Signaling tougher new standards by limited partners, just eight new venture funds were raised in the third quarter, the lowest total for new funds in four years.
Overall, U.S.-based VCs raised $6 billion for 59 funds during in Q3, down from 83 firms that raised $9 billion in Q2, according to Thomson Financial (publisher of VCJ). The number of funds is also lower than the 68 that raised $5.5 billion during the third quarter of 2006.
“A lot of LPs are still committed to VC, but they are less likely to take risks,” says Fred Wang, a general partner at Trinity Ventures. “Funds that have track records get more money than they know what to do with. Others, those without a track record, are having a tough time.”
Nobody knows that better than lawyer Bill Campbell and John Miner, the former president of Intel Capital. The two raised a $2 million venture fund during the third quarter to invest in only one startup. The two plan to raise a second fund under the Altien Investors’ moniker to invest in another startup over then next year.
The unusual structure allows the nascent firm to get experience and build a track record that it can put in front of LPs. “The institutional investors who we spoke with were intrigued with both of our backgrounds,” says Campbell, who has worked with startups as an attorney for 30 years. “But that’s different from a track record. They said they’d be interested on fund three.”
Even funds that have been around for a long time are getting more scrutiny from LPs. For example, 18-year-old Hummer Winblad Venture Partners closed on $183.5 million toward a $200 million sixth fund in Q3. The new fund will be less than half the $424 million Hummer Winblad raised for its fifth fund in 2000. The firm admitted that some of its LPs didn’t return due to the poor performance of its fourth fund, which was raised in 1999.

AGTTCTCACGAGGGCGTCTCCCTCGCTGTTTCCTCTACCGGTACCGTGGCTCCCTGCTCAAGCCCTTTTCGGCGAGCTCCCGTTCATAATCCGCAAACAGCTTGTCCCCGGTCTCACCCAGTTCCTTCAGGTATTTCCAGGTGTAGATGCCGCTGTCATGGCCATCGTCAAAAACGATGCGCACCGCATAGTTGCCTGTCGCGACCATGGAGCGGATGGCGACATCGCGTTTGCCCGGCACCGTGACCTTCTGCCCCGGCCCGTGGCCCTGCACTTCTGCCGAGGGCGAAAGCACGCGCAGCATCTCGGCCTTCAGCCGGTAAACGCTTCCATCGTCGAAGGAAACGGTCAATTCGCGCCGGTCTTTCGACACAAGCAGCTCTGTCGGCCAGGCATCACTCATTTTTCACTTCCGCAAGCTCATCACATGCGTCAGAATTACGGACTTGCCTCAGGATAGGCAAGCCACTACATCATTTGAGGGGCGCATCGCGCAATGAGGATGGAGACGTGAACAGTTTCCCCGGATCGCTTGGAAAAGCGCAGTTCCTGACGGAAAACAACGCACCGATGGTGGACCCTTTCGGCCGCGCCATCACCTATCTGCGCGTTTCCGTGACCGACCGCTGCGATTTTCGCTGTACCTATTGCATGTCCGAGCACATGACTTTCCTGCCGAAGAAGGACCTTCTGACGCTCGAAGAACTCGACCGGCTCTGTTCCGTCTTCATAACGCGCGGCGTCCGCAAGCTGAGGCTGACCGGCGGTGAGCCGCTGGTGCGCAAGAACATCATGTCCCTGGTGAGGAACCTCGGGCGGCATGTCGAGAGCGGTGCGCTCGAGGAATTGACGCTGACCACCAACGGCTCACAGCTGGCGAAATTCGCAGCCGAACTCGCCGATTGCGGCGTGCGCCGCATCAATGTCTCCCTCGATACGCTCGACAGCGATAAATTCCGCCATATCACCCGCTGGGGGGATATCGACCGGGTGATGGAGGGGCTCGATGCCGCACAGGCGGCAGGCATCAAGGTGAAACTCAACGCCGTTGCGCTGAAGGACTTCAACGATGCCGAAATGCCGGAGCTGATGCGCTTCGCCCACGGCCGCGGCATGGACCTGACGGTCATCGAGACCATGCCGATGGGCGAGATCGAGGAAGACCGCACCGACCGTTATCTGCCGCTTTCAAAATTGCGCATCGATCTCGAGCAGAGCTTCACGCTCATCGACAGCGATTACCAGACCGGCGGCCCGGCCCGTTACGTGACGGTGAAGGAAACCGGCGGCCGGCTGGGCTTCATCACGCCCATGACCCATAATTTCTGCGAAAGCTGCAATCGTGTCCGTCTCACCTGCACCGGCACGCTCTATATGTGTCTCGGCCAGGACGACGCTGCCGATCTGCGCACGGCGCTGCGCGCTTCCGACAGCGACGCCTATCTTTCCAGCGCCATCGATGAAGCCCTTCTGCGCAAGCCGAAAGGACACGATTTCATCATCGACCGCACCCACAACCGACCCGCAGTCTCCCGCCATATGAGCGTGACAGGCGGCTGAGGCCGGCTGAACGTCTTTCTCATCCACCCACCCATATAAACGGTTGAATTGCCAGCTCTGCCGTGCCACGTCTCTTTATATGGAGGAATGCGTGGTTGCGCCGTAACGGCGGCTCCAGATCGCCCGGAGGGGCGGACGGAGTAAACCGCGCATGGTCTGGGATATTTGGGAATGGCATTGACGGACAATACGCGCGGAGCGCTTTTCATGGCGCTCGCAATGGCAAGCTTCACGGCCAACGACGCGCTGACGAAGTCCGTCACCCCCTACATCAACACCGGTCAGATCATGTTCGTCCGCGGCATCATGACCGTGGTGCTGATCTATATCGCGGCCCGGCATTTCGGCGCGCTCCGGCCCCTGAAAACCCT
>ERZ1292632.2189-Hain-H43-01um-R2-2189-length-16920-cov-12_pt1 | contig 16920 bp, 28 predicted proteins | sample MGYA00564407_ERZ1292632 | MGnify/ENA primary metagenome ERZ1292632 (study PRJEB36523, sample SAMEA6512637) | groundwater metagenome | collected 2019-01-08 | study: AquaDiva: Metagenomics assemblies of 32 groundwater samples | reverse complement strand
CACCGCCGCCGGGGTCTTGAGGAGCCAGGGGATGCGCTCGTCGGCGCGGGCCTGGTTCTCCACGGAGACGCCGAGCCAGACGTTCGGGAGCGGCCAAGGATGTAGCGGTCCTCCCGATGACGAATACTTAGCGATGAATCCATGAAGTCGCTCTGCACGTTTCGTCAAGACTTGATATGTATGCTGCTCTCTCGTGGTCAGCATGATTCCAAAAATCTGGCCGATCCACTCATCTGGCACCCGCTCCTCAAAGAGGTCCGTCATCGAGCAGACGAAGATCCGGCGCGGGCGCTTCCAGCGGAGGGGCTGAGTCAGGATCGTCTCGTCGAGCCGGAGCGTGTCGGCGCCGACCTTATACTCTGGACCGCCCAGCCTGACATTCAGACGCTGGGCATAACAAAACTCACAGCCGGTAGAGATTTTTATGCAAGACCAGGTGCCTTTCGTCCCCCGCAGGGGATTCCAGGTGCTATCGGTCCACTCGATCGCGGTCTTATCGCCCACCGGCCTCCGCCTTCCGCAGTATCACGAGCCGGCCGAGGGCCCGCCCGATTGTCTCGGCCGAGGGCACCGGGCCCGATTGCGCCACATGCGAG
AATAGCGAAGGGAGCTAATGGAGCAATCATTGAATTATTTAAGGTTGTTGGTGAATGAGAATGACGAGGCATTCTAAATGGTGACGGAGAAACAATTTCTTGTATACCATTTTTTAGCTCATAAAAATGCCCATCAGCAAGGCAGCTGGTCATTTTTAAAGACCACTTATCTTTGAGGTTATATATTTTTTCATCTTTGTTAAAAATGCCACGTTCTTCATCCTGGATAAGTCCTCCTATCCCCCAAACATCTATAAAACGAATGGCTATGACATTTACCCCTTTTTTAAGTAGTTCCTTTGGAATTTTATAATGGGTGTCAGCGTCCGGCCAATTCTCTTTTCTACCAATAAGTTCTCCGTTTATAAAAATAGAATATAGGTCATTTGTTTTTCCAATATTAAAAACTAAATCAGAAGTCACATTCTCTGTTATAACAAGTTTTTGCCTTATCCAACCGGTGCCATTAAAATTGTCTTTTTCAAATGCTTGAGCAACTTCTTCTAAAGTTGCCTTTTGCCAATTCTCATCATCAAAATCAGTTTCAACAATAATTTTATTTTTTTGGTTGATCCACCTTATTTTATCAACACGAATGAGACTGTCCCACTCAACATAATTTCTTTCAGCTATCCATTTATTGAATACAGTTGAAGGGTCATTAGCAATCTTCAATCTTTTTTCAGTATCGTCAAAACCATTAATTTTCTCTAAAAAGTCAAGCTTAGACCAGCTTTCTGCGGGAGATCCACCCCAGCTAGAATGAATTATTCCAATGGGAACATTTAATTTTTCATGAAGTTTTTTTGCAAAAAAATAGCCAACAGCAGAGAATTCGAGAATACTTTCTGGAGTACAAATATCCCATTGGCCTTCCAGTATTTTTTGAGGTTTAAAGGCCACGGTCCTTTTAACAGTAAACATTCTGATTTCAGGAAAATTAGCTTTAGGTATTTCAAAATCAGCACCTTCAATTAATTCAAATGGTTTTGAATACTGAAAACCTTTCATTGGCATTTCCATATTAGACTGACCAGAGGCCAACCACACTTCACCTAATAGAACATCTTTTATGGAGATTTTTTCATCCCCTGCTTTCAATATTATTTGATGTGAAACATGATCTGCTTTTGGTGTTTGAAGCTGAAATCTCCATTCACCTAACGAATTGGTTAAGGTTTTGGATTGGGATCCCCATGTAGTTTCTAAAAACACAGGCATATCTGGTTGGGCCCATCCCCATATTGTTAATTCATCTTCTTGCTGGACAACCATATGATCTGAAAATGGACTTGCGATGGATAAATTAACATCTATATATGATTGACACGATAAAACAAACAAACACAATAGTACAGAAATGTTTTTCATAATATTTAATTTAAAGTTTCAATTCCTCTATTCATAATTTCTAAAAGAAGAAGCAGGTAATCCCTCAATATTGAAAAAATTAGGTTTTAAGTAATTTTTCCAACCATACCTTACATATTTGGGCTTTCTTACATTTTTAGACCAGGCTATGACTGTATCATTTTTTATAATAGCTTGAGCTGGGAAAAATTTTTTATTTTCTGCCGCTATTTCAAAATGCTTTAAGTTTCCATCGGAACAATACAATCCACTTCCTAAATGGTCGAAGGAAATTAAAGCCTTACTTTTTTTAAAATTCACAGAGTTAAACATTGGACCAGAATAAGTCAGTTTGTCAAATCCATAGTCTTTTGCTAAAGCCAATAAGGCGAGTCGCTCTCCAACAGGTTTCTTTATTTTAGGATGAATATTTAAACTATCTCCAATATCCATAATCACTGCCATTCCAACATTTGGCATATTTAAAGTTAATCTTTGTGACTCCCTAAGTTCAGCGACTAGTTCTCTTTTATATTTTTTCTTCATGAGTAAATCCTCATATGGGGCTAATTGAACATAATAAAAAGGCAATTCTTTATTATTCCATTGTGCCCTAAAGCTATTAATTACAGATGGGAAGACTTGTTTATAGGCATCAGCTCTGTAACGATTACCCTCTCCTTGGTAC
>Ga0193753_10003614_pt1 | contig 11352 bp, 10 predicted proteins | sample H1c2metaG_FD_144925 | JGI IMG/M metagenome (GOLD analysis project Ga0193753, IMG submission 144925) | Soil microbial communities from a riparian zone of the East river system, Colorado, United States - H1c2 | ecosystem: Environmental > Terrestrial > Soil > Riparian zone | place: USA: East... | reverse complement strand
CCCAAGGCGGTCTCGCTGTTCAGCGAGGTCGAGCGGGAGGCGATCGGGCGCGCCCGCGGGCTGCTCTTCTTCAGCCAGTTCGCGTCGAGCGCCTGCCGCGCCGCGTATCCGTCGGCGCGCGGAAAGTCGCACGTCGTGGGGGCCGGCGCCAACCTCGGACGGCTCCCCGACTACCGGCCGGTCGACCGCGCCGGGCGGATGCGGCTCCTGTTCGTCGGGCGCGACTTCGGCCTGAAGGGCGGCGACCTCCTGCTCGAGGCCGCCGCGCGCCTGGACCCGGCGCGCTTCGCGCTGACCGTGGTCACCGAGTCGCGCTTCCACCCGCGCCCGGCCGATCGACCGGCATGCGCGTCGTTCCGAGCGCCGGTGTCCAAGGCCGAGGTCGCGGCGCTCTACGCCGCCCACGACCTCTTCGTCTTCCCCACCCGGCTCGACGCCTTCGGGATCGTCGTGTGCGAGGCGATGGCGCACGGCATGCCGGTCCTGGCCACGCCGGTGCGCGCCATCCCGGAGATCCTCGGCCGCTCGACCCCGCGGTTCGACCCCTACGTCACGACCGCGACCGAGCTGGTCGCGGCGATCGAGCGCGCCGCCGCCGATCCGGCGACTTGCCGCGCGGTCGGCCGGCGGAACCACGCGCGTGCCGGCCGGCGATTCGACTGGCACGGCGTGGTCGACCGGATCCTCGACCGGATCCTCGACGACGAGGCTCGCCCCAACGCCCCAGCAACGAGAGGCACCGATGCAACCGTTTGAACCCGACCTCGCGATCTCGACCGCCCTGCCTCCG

A lot of LPs are still committed to VC, but they are less likely to take risks.”
The tougher LP standards are good for the industry, says Gerry Langeler, a managing director at OVP Venture Partners. “The business now appears appropriately hard,” he says. “There are people saying it’s too hard and we should all get out of the business. It’s a wonderful thing they’re saying that because it scares off the people who aren’t serious.”
By Langeler’s estimate, the industry is about half the size it was during the dot-com boom. In 2000, 1,156 different firms made at least one new investment, but that number fell to 597 last year, he says. (See Langeler’s column on the subject in the October issue of VCJ.)
Fewer funds helps winnow down the number of startups addressing the same limited market niches. Wang says he saw too many companies getting funding, even in 2004. “When we started looking at the video and photo sharing market three years ago, we came across 140 companies that were some sort of version of the two,” he says. “That was a very crowded market.”
A fund-raising slow down should help bring valuations back in line with historical norms. Langeler crunched the numbers for OVP’s sixth fund just to see what the valuation trend looked like over time. “We had the lowest pre-money values in that fund that we’d had since the 1980s,” he says. “You had to go back to fund two to find valuations at the same levels. At least we know that the economics are right going in.”
Most experts recognize that venture fund-raising goes in cycles. The dot-com boom helped make those cycles more pronounced. “Everyone got on the same page after the bubble,” Wang says. “There were a lot of funds that held off during the 2002-2003 time range.”